The catalogue was co-published by Mystic Seaport Museum and Rizzoli International Publications Inc. with contributions by Robert D. Ballard, Christina Connett Brophy, James T. Carlton, Sylvia A. Earle, Michael R. Harrison, Alexis Rockman, Helen M. Rozwadowski, and Nari Ward. The work was designed by Tony Morgan/Step Graphics, Inc. and the Managing Editor was Todd Bradway.

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Media Contact

Sophia Matsas
Director of Marketing & Communications
Mystic Seaport Museum
860.572.5317 (o)
sophia.matsas@mysticseaport.org

About Mystic Seaport Museum

Mystic Seaport Museum is the nation’s leading maritime Museum. Founded in 1929 to gather and preserve the rapidly disappearing artifacts of America’s seafaring past, the Museum has grown to become a national center for research and education with the mission to “inspire an enduring connection to the American maritime experience.” The Museum’s grounds cover 19 acres on the Mystic River in Mystic, CT, and include a recreated New England coastal village, a working shipyard, formal exhibit halls, and state-of-the-art artifact storage facilities. The Museum is home to more than 500 historic watercraft, including four National Historic Landmark vessels, most notably the 1841 whaleship Charles W. Morgan. For more information, please visit mysticseaport.org and follow the Museum on FacebookTwitterYouTube, and Instagram.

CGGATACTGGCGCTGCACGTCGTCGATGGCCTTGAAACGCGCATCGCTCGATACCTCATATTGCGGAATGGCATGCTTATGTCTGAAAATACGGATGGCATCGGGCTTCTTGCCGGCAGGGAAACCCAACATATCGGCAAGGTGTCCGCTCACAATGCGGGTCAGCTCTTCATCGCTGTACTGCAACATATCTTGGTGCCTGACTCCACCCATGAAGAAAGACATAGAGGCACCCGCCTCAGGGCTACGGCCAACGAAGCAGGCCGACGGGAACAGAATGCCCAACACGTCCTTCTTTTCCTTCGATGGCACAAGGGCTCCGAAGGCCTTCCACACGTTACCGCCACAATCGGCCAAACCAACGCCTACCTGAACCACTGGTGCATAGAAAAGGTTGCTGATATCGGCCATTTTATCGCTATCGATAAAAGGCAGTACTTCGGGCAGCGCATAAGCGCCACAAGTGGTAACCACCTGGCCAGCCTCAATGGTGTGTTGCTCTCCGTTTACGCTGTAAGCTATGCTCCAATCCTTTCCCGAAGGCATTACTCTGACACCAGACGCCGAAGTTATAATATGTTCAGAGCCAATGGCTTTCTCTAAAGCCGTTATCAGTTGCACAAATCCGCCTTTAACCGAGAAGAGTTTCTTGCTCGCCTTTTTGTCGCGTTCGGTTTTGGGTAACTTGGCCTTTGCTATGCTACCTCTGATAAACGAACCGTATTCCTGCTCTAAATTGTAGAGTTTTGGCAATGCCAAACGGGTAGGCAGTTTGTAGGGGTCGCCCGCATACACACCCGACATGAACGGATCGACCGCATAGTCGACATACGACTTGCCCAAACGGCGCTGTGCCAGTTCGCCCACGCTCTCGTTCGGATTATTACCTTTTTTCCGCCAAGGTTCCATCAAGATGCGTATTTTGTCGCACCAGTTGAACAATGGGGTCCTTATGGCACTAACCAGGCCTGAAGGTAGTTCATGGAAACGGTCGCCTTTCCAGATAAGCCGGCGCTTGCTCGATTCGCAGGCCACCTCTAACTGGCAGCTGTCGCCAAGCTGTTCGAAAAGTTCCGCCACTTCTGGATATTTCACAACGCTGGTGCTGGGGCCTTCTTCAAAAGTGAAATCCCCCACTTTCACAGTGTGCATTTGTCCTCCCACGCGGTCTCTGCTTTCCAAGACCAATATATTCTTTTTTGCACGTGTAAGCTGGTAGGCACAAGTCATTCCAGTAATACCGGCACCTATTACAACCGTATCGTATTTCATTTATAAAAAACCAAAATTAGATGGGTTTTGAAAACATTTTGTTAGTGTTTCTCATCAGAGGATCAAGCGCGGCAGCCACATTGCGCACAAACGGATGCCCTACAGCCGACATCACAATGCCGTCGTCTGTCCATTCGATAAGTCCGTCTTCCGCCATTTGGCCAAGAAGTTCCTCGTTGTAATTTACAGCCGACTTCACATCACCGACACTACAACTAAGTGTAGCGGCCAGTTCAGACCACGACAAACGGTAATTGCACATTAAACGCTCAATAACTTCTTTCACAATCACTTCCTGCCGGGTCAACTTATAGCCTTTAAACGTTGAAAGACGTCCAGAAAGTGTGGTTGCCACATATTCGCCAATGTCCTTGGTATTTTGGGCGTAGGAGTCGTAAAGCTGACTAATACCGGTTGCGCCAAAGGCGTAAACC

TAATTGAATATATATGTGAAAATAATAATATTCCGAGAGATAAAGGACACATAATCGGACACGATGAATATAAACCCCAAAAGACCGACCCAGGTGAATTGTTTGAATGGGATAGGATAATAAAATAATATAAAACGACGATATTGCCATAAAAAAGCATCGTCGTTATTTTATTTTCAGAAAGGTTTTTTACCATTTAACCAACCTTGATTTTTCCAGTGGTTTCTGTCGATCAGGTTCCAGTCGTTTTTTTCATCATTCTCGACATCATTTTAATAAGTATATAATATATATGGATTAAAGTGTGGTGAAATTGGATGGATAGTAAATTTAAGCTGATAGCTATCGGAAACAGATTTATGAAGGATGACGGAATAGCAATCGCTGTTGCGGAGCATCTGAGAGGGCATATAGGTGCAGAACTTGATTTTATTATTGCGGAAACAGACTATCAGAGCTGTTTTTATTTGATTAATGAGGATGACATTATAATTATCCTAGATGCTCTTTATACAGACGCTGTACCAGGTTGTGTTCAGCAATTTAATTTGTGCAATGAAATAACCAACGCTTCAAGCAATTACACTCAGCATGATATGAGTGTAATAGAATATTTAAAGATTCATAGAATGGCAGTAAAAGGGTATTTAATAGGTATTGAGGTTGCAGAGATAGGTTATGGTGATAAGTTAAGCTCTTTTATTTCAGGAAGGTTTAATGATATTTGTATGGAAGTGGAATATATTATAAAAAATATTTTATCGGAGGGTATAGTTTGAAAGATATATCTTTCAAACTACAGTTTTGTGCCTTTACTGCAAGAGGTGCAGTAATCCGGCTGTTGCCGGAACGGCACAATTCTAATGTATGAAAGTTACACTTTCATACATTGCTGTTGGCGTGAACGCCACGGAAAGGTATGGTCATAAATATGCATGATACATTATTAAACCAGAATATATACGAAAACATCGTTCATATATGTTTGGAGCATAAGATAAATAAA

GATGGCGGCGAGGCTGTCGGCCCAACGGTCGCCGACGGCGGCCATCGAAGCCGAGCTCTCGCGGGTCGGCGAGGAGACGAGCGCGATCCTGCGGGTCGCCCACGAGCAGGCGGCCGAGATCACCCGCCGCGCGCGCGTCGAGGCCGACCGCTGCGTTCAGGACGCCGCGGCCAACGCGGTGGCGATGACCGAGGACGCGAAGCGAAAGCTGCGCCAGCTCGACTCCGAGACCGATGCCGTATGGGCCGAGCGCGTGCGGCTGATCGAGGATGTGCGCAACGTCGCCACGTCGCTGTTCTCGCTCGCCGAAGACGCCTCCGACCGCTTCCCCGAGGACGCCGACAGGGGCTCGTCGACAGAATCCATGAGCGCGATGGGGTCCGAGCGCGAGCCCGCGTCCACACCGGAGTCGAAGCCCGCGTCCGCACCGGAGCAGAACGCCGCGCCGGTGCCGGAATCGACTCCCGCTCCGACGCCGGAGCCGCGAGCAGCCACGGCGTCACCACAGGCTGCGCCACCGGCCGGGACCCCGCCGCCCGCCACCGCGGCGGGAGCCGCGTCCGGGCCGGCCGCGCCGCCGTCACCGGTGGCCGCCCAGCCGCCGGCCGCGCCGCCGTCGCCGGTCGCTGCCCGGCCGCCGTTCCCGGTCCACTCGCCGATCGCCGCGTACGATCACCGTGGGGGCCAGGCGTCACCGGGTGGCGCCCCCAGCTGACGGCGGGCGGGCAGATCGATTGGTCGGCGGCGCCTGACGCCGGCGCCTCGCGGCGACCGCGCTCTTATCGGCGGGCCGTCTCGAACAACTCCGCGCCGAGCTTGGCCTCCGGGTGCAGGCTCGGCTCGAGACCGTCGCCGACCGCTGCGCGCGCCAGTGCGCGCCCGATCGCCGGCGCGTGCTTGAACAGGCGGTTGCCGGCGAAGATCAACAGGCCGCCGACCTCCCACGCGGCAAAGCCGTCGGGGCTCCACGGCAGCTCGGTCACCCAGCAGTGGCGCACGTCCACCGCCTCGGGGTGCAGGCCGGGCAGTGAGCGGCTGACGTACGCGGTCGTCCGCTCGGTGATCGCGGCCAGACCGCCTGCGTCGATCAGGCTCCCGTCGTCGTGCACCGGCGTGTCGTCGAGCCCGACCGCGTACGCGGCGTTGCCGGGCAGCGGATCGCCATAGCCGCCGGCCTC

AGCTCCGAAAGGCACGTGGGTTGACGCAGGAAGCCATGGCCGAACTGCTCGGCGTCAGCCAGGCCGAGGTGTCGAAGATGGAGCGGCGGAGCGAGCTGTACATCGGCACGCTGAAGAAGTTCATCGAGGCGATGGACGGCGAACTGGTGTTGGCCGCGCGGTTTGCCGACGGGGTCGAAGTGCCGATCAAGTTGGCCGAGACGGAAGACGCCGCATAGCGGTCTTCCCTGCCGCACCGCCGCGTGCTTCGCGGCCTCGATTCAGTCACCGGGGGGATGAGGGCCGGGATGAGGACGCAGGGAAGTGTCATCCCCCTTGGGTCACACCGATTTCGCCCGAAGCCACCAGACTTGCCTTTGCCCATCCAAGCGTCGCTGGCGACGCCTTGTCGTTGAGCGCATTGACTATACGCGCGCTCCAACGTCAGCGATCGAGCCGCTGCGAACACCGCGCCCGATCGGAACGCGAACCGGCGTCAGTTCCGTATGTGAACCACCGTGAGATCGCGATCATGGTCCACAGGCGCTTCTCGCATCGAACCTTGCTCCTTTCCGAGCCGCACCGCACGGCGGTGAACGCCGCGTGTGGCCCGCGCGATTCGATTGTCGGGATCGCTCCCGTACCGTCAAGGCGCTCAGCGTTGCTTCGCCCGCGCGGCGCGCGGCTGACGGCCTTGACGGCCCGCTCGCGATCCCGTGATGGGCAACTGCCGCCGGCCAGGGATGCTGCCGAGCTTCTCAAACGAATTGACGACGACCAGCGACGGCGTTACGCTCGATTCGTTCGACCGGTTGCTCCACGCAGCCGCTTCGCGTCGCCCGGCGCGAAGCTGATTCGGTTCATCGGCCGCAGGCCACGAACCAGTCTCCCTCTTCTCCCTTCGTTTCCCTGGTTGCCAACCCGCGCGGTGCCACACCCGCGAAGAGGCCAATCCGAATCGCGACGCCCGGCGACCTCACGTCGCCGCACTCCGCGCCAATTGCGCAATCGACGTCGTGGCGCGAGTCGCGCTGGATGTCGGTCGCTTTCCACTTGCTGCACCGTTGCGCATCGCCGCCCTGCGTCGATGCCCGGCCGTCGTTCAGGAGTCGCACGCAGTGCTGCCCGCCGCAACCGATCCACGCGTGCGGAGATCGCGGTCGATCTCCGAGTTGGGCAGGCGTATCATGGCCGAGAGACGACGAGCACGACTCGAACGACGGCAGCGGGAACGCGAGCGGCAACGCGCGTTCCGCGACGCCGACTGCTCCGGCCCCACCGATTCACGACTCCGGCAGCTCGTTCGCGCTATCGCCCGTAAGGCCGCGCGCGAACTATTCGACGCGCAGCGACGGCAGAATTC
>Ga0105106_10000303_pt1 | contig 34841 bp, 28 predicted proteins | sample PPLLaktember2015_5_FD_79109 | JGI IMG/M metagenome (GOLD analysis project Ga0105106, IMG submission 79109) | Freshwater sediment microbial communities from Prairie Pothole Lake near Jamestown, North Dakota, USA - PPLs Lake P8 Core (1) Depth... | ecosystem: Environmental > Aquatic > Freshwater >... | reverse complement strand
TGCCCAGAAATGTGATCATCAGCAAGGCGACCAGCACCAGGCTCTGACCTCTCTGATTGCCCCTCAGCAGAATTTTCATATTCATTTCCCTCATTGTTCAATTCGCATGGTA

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Mystic Seaport Museum Presents Alexis Rockman: Oceanus

Museum’s First Solo Exhibition of a Contemporary Artist to Feature 10 Newly-Commissioned Large-Scale Watercolors and Panoramic Painting

Opening May 27, 2023

Mystic, Conn. (April 3, 2023) – Mystic Seaport Museum is pleased to present Alexis Rockman: Oceanus, an exhibition of newly-commissioned, marine ecologically-focused watercolors and a central panoramic painting by Alexis Rockman. The exhibition will be on view from Memorial Day Weekend, May 27, 2023, and will feature Oceanus, an 8-by-24-foot panoramic oil painting, in addition to ten large-scale watercolors.